Saturday, 23 January 2016

Unfinished business



First grandchild - a very proud Papa!








On this day of my birth, I pay tribute to a man who became a first time father as a result of my entry into the world. A complex personality that never failed to generate strong feelings in his family and those in his intimate circles.

My father was a troubled soul; his emotional baggage was heavy and, sadly, was lost to us too many times. He never found a worthy mentor and suffered from a lack of a strong, male role model (following the early demise of his own father). The seventh child raised in a large family (of 14) who felt smothered and overlooked. As his widowed mother sank deeper into poverty,  my father acquired “a chip on his shoulder” from being disadvantaged and impoverished.

Poverty hurts when you know you are destined for more. My father had nobility in his blood being the descendant of a knight of Queen Victoria’s realm;  a leading barrister of the day. My father tried to live up to his honourable ancestry and often failed. The odds were set against him and minus a rigorous work ethic, things fell apart.

Underprivileged, penniless and without a sound education, his thoughts were mostly of escape to  prosperous pastures. However progress never comes easy. Along with opportunity and freedom comes responsibility in tow (a wife and two children). In a Western country, though a foreigner, he felt at home. My father was a man of many mood swings – the not so sweet chariot of an early pioneer was to be his lot. He’d chop and change careers like the wind trying to find the elusive niche but nothing quite fit.  

Today, he’d be judged differently for his penchant for change and the unremitting search for a passion project. Restless and free spirited, he had the will to try everything…..and even fail….. successes were far and few.

My father was a paradox – rarely happy but at the same time a “bon viveur”. Socially, he was a raconteur and the life and soul of a party. Other times at home, he was withdrawn, short tempered, a loner and depressive.

In the last century, no one seemed interested in your mental health. Your mind was your own business and, if you didn’t mind it, you’d be locked up for your trouble! My father’s mind was in turbulence. He was suffering from the mental trauma of being different – a new arrival, olive skinned who didn’t have much on paper to be proud of.

Youth was hard on my father and life even more so. To us it appeared that fatherhood was a burden and matrimony an onerous undertaking.  The irony of arriving in a land of new possibility and yet to be strangled by duty and obligation;  anathema to his free and restless spirit.

He was a rebel with and without a cause. The butterfly of happiness never settled on his shoulder and misery seemed to grip his mind;  the cloak of anger was hard to remove.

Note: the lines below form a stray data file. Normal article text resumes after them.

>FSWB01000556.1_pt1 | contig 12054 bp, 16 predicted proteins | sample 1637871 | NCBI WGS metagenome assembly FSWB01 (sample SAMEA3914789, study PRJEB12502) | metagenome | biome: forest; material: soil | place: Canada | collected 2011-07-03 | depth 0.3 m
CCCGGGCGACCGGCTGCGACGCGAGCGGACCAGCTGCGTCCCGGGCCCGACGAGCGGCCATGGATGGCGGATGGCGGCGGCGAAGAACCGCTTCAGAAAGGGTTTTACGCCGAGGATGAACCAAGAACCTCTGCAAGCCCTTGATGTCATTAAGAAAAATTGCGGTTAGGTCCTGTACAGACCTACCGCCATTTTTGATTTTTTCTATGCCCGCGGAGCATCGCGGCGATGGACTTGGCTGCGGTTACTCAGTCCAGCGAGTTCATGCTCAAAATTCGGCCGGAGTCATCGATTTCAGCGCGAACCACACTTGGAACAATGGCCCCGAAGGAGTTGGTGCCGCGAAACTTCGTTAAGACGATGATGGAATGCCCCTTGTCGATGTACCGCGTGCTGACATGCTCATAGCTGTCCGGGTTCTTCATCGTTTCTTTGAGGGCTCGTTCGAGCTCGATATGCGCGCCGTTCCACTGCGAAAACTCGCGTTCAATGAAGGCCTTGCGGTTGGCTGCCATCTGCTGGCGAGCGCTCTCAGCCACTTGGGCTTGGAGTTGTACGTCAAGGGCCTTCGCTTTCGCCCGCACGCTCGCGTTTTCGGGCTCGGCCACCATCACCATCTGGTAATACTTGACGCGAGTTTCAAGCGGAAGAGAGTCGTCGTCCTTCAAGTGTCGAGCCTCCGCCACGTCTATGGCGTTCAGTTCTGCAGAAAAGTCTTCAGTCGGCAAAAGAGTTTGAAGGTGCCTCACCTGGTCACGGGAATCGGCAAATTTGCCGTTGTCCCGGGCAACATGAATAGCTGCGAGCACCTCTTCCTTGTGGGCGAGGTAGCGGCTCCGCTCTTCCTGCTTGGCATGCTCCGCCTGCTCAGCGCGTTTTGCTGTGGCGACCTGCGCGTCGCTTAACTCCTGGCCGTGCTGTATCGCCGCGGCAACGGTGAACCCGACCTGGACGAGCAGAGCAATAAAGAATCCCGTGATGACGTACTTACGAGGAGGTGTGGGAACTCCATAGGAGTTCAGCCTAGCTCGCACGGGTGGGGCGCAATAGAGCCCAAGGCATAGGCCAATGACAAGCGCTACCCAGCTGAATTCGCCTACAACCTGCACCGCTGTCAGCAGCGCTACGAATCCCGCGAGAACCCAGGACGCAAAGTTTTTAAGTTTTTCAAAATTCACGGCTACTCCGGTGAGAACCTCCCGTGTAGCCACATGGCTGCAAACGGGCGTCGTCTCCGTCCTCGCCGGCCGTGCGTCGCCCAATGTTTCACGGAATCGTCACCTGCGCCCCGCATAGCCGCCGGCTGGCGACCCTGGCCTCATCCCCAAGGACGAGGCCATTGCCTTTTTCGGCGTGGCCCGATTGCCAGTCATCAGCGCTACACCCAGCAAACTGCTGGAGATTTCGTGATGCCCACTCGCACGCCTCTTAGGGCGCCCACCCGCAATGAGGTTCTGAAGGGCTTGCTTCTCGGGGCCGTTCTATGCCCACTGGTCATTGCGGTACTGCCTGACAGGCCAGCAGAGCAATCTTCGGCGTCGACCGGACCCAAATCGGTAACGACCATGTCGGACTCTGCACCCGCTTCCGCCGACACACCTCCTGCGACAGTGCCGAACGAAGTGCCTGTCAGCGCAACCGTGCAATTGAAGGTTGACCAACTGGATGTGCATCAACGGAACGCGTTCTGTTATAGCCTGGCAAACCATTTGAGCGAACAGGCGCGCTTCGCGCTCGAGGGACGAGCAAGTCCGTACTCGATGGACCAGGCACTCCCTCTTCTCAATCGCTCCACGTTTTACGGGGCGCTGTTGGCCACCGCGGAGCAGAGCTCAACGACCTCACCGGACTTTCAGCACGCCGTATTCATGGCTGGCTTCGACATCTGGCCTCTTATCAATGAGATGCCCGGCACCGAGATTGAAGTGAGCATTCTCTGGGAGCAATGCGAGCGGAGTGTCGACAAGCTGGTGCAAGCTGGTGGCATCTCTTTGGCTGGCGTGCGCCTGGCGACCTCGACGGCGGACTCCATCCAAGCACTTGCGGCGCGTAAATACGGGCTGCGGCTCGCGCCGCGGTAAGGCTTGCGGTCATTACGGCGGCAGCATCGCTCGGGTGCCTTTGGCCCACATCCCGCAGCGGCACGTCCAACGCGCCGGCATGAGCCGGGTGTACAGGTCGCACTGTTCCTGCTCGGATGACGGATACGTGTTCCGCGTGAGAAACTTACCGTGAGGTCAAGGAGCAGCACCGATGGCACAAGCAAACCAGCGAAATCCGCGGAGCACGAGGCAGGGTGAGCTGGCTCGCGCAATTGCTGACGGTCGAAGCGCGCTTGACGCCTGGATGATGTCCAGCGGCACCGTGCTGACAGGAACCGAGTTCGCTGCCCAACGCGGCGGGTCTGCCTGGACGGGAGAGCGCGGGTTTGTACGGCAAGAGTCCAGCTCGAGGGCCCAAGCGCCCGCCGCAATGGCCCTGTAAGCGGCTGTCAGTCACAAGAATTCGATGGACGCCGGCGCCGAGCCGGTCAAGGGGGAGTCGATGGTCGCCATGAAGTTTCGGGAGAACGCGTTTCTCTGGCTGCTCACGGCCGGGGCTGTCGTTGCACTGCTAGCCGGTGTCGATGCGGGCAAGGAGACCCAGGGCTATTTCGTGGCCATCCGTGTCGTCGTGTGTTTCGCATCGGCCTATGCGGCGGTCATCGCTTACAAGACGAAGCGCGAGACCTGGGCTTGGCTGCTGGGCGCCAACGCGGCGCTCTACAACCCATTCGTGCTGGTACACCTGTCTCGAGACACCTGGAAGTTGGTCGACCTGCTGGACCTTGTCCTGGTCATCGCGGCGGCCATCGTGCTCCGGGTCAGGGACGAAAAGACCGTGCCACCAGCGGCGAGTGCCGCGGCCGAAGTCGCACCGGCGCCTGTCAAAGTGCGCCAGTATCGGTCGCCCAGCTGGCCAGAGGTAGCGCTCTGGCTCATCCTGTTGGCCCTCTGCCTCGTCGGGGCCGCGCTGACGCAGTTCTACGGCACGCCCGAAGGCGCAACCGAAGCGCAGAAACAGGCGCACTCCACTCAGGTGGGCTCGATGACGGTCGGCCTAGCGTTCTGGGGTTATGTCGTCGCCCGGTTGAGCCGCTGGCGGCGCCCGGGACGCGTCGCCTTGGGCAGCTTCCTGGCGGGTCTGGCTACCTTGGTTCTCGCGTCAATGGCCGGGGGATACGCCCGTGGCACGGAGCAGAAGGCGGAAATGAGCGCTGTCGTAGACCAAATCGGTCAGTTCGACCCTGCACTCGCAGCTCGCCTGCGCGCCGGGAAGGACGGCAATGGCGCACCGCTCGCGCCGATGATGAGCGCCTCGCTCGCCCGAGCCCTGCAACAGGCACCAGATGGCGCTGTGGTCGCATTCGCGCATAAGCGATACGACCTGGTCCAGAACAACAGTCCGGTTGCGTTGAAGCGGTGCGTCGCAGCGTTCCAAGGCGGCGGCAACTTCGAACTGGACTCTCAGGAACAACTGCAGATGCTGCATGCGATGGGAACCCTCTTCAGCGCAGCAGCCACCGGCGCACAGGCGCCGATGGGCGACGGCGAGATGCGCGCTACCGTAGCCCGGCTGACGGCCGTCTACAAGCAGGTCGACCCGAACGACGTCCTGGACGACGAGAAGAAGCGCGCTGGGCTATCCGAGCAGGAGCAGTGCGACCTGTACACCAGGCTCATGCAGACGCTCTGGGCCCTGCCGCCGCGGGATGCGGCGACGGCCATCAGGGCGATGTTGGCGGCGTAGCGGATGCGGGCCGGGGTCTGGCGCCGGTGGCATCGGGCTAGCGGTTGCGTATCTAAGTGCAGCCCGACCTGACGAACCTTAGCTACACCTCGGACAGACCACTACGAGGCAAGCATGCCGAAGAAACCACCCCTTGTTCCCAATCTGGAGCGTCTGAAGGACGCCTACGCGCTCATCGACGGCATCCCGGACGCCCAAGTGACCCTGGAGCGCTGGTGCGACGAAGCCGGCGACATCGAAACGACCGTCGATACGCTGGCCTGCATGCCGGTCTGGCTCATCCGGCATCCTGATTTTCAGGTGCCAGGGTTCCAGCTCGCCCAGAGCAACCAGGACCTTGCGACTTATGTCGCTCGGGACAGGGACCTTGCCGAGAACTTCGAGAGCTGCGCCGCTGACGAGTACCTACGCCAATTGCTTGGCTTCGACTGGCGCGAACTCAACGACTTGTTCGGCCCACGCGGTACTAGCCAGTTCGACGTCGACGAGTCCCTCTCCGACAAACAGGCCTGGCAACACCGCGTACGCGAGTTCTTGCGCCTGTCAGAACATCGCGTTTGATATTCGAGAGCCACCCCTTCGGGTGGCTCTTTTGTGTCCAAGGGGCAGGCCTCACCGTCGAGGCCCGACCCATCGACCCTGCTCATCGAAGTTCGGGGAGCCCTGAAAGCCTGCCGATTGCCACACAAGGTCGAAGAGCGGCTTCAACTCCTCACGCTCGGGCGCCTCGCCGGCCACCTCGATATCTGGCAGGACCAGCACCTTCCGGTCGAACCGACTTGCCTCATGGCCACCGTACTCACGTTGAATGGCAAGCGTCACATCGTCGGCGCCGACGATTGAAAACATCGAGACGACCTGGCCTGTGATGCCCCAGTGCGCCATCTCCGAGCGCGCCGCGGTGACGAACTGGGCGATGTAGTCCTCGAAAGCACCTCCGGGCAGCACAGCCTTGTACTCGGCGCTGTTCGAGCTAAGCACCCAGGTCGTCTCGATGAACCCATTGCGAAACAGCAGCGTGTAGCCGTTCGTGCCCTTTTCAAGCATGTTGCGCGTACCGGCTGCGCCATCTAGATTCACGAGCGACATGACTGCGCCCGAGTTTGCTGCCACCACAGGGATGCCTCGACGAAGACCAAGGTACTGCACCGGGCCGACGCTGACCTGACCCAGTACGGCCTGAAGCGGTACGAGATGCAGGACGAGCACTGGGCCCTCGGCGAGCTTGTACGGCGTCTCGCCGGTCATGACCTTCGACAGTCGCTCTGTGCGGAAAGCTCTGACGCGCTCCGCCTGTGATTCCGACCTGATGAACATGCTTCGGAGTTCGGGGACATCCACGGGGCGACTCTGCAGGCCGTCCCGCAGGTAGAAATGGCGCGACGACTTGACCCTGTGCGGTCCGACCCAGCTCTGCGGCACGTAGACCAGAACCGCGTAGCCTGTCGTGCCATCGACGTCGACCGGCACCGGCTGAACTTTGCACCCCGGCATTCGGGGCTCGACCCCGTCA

How did these behaviours affect his family? His wife bore the brunt of the many dark nights of his soul and clutched on to religion - an escape from the bleakness. His sons were perhaps affected most of all and there was no closeness or sharing for them to learn important life lessons. A dearth of emotional intelligence in an era where that concept was relatively unknown.

As for me, the only daughter, I fared  better. My father would say that he preferred daughters to sons perhaps  not fully understanding that each one would not have been like me!

I was not a Daddy’s girl by any means and hugs and kisses were few. My father could not show positive emotions easily and reverted to type each time. However, there was a bond – almost psychic. Without speaking, I knew my father’s moods – good or bad. He said I reminded him of his mother who’s middle name he gave me.

As his health failed, my father and I had many shared moments but there was an invisble barrier that neither of us could penetrate. He had built a wall around himself and it didn’t come down enough to reveal his full vulnerability. Age and illness brought a sense of defencelessness but my father remained proud and knowing.

In his last weeks in hospital, he had little idea that his final days were near. It was difficult to see a the decline of a man’s health and independence (which he’d fought to preserve all his life). Dependence he abhorred and being treated as an invalid was against his nature.

Fifty years before, he was a man with a grand plan whose courage was often thwarted by the inner demons. He was weak……and strong; jovial…..but sad; argumentative……and misunderstood; cantankerous……and yet not unloving.
His grandchildren he adored and showered them with time, attention and gifts.  With them, he shared his heart and bits of his soul, showering them with time, attention and gifts. Having been careful with money all his life he was generous and lavish with them. He was fighter to the end and I will remember the last 48 hours of life with poignancy and tenderness.

So what did my father teach his daughter? Resilience to the slings and arrows of fate, boldness and an iron will. His insecurities I have conquered, his ambition I have inherited, his passion inherent in my character, his witty sarcasm brought smiles and his fight for survival…. is my fight too (albeit in better circumstances).

I thank my father for all that I am and for what yet I can be. I am grateful for it all – the good, the bad and the ugly!  I thank him for my life and the new world he brought me to. He was not the best shepherd and his “flock” often “got his goat”…. but who he was…. I am still.

Death leaves an eternal void. There’s a father shaped hole in my life. It is eight weeks to the day of your departure and the word “Dad” is redundant.  Until that meeting in the great beyond, Dad, there’s unfinished business that lies between you, me and eternity.

 

 

 

 

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